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Kenny Walter is an editor with HCPLive. Prior to joining MJH Life Sciences in 2019, he worked as a digital reporter covering nanotechnology, life sciences, material science and more with R&D Magazine. He graduated with a degree in journalism from Temple University in 2008 and began his career as a local reporter for a chain of weekly newspapers based on the Jersey shore. When not working, he enjoys going to the beach and enjoying the shore in the summer and watching North Carolina Tar Heel basketball in the winter.
Virk will chair a discussion on depression treatments on March 3.
Solving treatment-resistant depression has proven costly and challenging.
With many patients not responding to first, second, or third options of antidepressants, it is crucial to overcome this resistance barrier.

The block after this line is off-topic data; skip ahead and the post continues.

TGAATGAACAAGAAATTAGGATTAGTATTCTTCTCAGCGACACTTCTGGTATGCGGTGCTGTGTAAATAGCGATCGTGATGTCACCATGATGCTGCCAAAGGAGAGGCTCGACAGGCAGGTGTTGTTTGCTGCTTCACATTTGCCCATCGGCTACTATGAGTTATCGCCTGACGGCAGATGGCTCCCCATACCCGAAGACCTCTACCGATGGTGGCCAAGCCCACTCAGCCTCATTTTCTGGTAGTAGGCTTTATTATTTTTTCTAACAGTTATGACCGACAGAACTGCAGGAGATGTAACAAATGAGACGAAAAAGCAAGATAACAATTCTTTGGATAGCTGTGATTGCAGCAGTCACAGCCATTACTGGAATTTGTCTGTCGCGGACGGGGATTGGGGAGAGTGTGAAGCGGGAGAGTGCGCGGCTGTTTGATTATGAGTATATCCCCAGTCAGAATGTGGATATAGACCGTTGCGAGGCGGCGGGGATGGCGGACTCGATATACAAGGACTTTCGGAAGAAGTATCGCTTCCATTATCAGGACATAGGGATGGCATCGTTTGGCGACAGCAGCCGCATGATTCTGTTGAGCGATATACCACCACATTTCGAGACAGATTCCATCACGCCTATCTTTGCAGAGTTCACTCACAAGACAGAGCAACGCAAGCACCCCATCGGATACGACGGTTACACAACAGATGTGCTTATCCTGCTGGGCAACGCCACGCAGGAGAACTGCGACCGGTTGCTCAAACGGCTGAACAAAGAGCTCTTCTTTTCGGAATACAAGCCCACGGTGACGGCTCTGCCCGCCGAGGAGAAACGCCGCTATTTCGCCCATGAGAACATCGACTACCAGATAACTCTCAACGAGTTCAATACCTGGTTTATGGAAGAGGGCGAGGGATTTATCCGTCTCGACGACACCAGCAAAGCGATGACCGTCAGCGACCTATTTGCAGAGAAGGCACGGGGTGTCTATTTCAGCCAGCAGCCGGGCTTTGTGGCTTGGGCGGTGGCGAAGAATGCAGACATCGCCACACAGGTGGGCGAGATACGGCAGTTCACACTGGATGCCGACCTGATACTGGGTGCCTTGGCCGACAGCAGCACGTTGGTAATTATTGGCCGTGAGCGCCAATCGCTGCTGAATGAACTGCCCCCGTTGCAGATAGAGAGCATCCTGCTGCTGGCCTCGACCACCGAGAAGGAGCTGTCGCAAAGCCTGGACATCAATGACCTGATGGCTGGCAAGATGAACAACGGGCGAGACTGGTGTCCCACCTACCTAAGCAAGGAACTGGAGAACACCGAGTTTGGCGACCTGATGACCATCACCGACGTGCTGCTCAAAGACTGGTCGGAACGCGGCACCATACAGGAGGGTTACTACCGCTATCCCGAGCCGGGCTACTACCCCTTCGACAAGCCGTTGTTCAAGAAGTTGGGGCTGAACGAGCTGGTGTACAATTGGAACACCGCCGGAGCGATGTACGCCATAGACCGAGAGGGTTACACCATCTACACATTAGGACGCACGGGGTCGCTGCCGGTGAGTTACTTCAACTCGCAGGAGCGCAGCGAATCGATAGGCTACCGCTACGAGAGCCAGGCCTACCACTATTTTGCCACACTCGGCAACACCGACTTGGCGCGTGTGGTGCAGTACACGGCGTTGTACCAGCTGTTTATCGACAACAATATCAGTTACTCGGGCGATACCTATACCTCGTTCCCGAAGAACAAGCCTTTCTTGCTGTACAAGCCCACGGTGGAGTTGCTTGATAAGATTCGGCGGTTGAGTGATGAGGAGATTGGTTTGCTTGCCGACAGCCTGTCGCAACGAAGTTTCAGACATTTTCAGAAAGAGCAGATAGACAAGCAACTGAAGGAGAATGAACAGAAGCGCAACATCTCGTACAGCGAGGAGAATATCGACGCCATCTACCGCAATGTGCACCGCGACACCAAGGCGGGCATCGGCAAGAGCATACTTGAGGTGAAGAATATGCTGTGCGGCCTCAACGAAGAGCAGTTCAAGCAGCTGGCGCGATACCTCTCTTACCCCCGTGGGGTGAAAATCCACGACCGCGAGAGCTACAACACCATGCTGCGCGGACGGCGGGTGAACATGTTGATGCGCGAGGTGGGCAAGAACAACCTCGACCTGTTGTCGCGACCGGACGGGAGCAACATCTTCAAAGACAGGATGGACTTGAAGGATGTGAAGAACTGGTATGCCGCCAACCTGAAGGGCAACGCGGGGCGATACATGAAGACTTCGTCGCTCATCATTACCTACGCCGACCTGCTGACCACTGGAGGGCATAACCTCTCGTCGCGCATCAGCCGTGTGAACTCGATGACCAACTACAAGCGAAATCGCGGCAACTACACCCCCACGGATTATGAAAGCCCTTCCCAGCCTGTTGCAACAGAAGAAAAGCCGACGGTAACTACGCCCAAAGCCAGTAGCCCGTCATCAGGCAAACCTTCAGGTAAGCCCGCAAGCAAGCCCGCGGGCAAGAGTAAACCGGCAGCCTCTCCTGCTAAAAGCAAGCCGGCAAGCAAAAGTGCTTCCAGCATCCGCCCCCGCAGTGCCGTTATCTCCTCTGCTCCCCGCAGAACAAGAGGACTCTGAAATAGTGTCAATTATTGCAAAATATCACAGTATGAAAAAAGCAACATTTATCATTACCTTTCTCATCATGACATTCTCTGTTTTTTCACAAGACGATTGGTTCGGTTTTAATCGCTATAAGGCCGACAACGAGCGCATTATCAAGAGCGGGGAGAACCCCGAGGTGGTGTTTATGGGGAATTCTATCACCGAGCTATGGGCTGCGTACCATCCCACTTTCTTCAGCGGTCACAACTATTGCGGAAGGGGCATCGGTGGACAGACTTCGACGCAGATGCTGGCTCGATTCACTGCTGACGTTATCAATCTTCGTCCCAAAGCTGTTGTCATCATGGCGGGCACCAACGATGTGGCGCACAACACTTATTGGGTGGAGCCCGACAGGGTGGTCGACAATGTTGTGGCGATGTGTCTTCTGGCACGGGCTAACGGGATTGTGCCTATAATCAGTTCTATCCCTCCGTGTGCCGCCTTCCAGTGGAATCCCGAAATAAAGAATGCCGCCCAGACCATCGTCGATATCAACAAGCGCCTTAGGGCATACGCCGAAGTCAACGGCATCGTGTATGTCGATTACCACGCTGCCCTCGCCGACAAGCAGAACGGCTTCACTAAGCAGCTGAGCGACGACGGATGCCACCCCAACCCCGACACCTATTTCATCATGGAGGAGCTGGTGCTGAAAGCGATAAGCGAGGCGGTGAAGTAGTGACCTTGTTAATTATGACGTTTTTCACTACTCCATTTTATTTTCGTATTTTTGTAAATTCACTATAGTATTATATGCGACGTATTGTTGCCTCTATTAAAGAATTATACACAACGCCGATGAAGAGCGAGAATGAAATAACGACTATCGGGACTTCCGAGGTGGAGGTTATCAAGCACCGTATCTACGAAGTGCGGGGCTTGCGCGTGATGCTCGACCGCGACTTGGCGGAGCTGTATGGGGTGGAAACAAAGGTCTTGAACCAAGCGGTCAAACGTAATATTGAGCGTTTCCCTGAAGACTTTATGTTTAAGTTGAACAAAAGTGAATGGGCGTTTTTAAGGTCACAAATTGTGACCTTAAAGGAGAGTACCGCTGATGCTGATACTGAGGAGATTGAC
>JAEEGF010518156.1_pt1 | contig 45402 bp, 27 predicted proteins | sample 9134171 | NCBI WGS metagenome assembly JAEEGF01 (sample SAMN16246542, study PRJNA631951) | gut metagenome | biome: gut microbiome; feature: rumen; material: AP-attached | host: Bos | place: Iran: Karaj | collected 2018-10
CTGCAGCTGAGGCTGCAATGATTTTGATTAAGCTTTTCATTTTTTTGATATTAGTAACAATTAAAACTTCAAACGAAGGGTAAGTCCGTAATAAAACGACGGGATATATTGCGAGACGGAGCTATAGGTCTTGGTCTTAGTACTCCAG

However, new treatments may soon emerge that has clinicians and investigators hopeful they will soon be able to overcome this long-standing challenge.
In an interview with HCPLive®, Subhdeep Virk, MBBS, an associate professor of clinical psychiatry and director of the Treatment Resistant Depression Program at Ohio State University’s Wexner Medical Department of Psychiatry, talked about the emergence of new therapies for depression and how there is hope on the horizon in treating this patient population
Virk will be chairing a discussion on treatment-resistant depression on March 3 as part of HCPLive’s State of the Science program called Institutional Perspectives in Psychiatry: Addressing Challenges in Depression Treatment.
The discussion will look at newer treatment options and why there is a need for novel, evidence-based treatments for depression.
“There are a lot of newer treatments for depression,” Virk said. “What my focus will be on is ketamine and esketamine. Those are the 2 treatments that have been more recently added to the group of treatments for treatment-resistant depression.”